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AcousticallyChallenged

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Everything posted by AcousticallyChallenged

  1. It's not quite as straightforward as that. The island farms off defense to the UK, so I imagine it's all handled by the friendly folks in security services, probably under similar pretenses to RIPA, which is the UK telecoms intercept law. I imagine, that given everyone knows everyone's business over here, crime syndicates are far harder to run for long because you'll just get dobbed in. Look at the bloke who escaped on a fishing boat, he was hardly genius by the sounds of things. I've rocked up to the boat dozens of times looking scruffy and liable to be searched with a van or car packed
  2. Today's press conference felt like they've really started losing whatever charm they had. It's becoming more and more clear they don't have a plan, and I swear Howie is looking more smarmy. He looked so miffed when Moulton asked him about him coughing and spluttering the other day and his default face seems to be moving closer to that. It's clear they don't have any plan bar wait for it to be fixed everywhere else, and they seem to be treating testing as a binary thing, you either test on day 0 or don't test at all. Ashford isn't looking much better, both quite rambly and skirting questio
  3. Well, herd immunity threshold is 60ish percent for a virus for uncontrolled spread isn't it? Surely the vaccine would accelerate that significantly.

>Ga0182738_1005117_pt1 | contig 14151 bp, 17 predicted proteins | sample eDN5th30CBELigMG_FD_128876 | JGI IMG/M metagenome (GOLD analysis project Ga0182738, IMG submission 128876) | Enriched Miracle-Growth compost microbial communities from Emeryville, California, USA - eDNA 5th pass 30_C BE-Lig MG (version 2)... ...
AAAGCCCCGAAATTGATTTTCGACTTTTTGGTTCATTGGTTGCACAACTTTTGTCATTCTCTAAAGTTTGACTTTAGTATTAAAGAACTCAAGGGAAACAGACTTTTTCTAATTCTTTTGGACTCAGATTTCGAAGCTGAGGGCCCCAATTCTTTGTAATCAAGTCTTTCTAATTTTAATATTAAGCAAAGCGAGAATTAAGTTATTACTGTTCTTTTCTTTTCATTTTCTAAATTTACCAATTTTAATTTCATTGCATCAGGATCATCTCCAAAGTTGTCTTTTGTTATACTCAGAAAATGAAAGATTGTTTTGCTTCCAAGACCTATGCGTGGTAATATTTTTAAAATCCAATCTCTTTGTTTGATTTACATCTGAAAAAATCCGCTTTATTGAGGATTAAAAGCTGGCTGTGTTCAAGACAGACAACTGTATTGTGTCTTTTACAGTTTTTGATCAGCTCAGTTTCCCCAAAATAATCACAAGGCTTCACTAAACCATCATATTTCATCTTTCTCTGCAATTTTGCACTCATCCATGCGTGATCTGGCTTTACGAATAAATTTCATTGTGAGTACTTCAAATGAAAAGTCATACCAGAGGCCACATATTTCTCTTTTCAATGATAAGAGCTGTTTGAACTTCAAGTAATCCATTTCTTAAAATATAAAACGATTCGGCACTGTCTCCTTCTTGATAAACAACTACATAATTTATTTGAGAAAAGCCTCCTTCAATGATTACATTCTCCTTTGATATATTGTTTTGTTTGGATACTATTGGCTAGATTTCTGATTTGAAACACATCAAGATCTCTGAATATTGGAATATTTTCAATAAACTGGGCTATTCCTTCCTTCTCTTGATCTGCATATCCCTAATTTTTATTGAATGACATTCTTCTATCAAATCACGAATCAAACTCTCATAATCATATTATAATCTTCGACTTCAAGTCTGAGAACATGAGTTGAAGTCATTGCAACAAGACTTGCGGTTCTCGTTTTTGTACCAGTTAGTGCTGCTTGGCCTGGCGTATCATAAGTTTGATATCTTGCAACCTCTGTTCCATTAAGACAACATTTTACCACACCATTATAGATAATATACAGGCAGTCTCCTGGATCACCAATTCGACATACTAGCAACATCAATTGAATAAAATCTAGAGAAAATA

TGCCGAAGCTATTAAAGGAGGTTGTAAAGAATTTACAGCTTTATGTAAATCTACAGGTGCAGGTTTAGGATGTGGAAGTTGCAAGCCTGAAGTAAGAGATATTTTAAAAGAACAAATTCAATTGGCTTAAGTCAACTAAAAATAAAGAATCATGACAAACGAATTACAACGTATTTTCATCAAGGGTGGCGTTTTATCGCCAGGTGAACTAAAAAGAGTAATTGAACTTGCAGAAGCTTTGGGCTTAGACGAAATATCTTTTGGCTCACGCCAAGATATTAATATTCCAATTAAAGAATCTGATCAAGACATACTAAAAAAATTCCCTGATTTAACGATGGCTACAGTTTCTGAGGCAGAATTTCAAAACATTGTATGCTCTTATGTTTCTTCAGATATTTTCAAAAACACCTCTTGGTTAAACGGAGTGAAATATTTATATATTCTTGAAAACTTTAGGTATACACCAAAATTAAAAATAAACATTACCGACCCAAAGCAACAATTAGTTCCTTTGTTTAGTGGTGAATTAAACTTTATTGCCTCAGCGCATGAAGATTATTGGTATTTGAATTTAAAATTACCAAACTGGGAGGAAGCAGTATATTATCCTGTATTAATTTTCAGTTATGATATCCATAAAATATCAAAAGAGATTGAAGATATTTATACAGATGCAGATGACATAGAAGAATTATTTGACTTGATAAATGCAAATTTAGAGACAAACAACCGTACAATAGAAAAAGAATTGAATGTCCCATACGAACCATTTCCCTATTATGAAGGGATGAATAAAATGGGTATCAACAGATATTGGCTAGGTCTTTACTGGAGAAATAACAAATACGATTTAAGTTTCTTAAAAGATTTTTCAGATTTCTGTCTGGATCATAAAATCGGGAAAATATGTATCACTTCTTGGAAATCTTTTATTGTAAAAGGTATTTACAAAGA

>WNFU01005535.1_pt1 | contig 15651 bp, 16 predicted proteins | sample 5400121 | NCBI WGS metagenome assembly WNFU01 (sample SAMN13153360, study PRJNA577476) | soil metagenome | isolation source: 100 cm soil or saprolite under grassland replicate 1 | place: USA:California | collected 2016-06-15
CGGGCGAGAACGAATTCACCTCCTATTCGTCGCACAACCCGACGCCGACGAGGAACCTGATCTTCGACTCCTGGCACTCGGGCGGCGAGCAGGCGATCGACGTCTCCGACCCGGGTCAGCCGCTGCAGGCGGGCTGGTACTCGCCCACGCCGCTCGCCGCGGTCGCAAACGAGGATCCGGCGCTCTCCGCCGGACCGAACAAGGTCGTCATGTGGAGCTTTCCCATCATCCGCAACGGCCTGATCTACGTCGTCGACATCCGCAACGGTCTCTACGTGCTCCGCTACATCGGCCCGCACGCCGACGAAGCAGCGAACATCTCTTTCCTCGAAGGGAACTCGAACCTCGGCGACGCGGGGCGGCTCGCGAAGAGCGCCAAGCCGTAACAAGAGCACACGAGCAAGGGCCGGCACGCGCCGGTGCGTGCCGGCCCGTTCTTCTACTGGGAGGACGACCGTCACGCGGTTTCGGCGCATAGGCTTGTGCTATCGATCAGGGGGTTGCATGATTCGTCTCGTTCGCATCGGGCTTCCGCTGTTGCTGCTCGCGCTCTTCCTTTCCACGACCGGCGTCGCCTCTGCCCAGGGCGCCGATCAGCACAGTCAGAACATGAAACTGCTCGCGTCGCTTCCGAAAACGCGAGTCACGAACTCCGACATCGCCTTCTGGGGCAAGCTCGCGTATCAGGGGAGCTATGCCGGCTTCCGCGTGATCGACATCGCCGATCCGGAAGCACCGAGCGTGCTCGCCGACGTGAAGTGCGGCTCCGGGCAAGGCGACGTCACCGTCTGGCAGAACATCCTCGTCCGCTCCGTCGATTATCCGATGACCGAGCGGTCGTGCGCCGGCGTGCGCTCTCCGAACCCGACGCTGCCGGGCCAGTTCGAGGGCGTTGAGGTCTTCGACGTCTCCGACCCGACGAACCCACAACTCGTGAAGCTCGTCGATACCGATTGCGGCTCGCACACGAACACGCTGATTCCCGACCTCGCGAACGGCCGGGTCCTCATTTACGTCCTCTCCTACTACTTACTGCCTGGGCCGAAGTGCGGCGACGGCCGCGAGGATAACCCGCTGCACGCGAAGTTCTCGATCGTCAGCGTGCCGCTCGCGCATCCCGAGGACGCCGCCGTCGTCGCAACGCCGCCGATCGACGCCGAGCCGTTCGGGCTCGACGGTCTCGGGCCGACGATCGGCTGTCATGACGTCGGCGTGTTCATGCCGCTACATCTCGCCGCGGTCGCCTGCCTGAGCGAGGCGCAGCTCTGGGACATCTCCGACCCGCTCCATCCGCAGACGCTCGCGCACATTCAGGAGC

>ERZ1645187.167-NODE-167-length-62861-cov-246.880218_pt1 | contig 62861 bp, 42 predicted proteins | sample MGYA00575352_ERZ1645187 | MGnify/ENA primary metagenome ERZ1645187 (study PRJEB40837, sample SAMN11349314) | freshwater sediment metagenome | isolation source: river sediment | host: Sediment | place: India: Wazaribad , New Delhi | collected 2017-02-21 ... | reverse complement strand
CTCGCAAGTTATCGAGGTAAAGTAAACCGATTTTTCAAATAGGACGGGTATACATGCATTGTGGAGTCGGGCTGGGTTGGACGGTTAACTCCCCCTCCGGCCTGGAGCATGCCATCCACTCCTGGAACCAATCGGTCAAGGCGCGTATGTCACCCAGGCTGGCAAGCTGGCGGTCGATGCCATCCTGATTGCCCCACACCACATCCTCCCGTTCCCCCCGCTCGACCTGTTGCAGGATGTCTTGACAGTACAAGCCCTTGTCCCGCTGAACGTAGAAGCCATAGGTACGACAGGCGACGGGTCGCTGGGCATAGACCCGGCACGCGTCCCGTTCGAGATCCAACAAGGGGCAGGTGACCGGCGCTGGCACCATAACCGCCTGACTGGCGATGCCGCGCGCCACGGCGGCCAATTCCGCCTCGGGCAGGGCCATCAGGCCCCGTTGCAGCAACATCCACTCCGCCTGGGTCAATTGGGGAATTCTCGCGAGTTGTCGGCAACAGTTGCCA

4. You know that these vaccines are sat on shelves and in warehouses at the moment, right? The trials are progressing at a rate of knots. The Oxford one was already part approved which helped it get along so quickly. It's a chimp virus with the COVID spike protein added. They'd already tested that approach for other virus spikes within that, helping move things along safety trials etc.
  5. My point is though, it's not just Joyce. If you compare population demographics here with UK mortality rates, the bad news is you'd actually have about the same number of deaths here in the under 65s as you would in the over 85s. I did the maths a week or so ago in another thread, based on the 2016 census data. 18-64 deaths: 229.1 per 100k, so 109 deaths 65-84 deaths: 2115 per 100k, so 315 deaths 85+ deaths: 4989 per 100k, so 113 deaths
  6. The problem is, it's not just homes that are the issue. What about all the sheltered accommodation? What about 95 year old Joyce who lives on her own and is fiercely independent? What about the younger folks that COVID would polish off, that generally don't need carers but live with their partner who works public facing?
  7. How do you look after the vulnerable though? What do you do with their carers? What do you do with the families of those carers who could quite easily infect them? What about the staff in hospitals, nursing homes etc.?
  8. Realistically, we need to be testing at the borders, not least, so that when we do get community spread, we can identify more quickly where it's coming from. Regardless of the long-term plan, we need to make it through winter, and for a lot of hard-hit businesses, staying open is key to that. No covid is a key step to that for them. We may not have the perfect solution, but we know that in the short-term it could be far worse. Every day in the UK, it's estimated that 100k more people are infected, that's more than an island's worth. Evidence suggests R drops seasonally, as well as w